Screen time tips before the big return to school

Aug 11, 2020 | children online, families

We’re currently in a heatwave in the UK, the closing days of what feels like a long endless summer. But schools and colleges will be returning in a matter of weeks. Children and young people who’ve been in lockdown for months are gearing up to be getting back to some semblance of a normal educational routine, after half a year stuck at home.

Dr Richard Graham, consultant psychiatrist, formerly lead at the Technology Addiction Service at the Nightingale Hospital in London, and now Clinical Director of Good Thinking (London’s Digital Mental Well-being Service), tells me that each year he sees young patients who have been stuck on screens all summer, struggling to adapt to suddenly being back at school.

So, August is the month not just to start talking about new year groups, routines and timetables but also to start discussing what good screen hygiene looks like in advance of the new school year. Here are my top screen time tips;

# 1 No screens in bedrooms overnight

screen time tips: screens and sleep

However this might have slipped over lockdown, August is the month to start the weaning-off process. Screens and sleep simply don’t mix. Children and young people need a good night’s sleep during the school week so they should be banned from the bedroom overnight in term time. Start the process now by withdrawing them 3 or 4 nights a week as term time approaches.

#2 Cut back on social scrolling

If you’re heading off on holiday soon, or taking time together as a family right now, you know that scrolling endlessly on social media can take hours of any young person’s day.

Encourage a more constructive use of screen time in the holidays. Look for audio books on subjects of interest, recommend podcasts to each other, download apps about the areas you’re visiting to research what you might do there. Teach your kids that there’s much more to screens than TikTok and Instagram.

screen time tips- comparison culture
Comparison culture is toxic

While you’re at it, have those conversations right now about comparison culture and mental health. Point older kids in the direction of research and studies showing the link between excess time on social media and poor mental health outcomes. Talk to younger kids about how what they see online isn’t all real. Encourage all age groups to look for people to follow who focus on achievements, not appearance.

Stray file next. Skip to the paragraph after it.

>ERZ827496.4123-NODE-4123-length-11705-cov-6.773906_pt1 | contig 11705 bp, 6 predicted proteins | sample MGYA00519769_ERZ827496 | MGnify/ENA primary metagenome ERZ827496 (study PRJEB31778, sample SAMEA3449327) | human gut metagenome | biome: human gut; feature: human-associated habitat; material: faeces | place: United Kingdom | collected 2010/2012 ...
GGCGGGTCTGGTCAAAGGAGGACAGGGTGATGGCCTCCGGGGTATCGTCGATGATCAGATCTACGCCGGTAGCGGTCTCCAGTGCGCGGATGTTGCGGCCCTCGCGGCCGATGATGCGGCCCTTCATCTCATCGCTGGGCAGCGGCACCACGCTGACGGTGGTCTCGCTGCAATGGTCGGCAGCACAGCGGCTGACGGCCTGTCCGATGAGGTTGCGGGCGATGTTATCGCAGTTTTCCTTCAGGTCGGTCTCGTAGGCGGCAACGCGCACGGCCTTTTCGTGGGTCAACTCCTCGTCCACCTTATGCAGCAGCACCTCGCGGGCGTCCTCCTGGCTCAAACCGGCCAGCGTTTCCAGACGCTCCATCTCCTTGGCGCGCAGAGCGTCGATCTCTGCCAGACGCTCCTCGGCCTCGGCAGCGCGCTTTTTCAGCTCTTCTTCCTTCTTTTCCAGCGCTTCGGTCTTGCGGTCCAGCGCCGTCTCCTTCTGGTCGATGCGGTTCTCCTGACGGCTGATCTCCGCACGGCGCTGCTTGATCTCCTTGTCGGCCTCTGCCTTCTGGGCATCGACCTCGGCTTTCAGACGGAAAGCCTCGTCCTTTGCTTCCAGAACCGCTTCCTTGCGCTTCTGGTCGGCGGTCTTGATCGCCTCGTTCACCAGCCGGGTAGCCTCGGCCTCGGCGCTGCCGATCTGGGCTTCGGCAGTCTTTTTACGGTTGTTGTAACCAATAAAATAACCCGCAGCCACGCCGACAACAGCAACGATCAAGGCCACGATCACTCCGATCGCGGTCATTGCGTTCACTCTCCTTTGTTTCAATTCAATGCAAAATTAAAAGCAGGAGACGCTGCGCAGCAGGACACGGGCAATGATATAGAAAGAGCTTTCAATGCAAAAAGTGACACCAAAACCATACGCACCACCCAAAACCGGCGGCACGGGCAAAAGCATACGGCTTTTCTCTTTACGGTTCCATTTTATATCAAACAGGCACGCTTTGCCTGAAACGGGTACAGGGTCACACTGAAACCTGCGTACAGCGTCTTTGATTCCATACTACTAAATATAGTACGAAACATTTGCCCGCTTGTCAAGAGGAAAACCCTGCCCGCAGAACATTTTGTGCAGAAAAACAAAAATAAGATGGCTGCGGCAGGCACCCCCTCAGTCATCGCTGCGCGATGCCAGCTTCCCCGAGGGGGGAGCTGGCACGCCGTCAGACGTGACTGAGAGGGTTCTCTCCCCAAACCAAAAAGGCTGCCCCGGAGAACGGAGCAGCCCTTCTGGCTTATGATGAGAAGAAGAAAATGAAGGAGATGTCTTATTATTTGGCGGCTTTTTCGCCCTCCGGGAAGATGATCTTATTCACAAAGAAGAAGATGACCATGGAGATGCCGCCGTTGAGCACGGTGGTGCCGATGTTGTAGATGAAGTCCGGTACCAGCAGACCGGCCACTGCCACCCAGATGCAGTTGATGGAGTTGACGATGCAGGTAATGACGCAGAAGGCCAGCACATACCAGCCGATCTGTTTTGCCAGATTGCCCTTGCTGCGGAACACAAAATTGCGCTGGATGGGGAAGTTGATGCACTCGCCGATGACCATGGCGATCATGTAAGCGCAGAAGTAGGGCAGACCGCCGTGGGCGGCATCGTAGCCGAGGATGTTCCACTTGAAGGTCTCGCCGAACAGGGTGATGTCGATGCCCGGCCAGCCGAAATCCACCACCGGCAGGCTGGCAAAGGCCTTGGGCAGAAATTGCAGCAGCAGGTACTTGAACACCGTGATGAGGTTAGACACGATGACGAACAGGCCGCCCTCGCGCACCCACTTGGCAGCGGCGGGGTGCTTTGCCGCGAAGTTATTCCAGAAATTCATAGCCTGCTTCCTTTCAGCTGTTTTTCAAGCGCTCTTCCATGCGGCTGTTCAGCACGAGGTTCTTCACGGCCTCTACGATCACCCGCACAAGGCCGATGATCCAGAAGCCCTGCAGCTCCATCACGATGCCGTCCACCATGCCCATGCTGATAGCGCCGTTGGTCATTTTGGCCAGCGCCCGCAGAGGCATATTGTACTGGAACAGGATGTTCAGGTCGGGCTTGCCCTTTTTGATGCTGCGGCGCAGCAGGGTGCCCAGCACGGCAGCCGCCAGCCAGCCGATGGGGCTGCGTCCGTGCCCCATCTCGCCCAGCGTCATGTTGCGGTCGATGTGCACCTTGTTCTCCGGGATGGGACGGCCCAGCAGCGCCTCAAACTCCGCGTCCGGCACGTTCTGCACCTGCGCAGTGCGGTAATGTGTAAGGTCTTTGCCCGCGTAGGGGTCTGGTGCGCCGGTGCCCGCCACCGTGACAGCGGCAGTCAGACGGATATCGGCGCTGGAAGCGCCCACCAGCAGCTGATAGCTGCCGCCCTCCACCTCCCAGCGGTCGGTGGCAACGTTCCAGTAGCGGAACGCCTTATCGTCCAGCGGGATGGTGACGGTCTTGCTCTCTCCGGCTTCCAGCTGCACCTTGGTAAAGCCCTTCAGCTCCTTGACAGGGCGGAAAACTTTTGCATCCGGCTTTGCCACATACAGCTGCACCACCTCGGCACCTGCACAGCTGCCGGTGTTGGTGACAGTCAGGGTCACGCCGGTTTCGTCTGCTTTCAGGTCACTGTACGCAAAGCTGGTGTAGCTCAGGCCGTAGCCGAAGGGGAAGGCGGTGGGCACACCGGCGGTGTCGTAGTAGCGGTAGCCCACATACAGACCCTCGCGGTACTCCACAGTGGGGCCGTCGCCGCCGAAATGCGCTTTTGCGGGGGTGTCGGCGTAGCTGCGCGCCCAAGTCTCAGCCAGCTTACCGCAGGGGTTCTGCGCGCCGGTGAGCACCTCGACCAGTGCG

#3 Ring-fence mornings and evenings

The start of the school day is where you set the tone for how it’s going to go. Ban screens now from breakfast tables until everyone is up, washed, dressed and fed. Ensure your morning routines are calm and well practised, ready for those hectic morning term-time starts.

screen time tips: family phone basket

Set up a box or basket downstairs, for everyone to put their smartphones in when they go to bed and then collect in the mornings after breakfast. Set this up and start using it now so it’s a recognised part of everyone’s routine before September

#4 Make screen time education a year-round project

Don’t leave discussing how to use screens until the school term starts. Make sure that conversations about what constitutes healthy and harmful device use happen all year round. Some clues to look out for if any of your children start to use screens in a less-than-helpful way might be;

  • Neglecting sleep and mealtimes in favour of extra time spent on a device.
  • Extreme reactions and angry outbursts when screens are taken away.
  • Persistent low mood after time spent on screens.
  • Stopping previously enjoyed hobbies and activities to devote more time to devices.

Keep an eye out for all these and adjust screen time accordingly. Go and see an expert if the situation feels out of your control.

The right age to get a smartphone: Stop Staring at Screens

For more screen time tips. My book: Stop Staring at Screens is packed with guidelines and suggestions for all the family.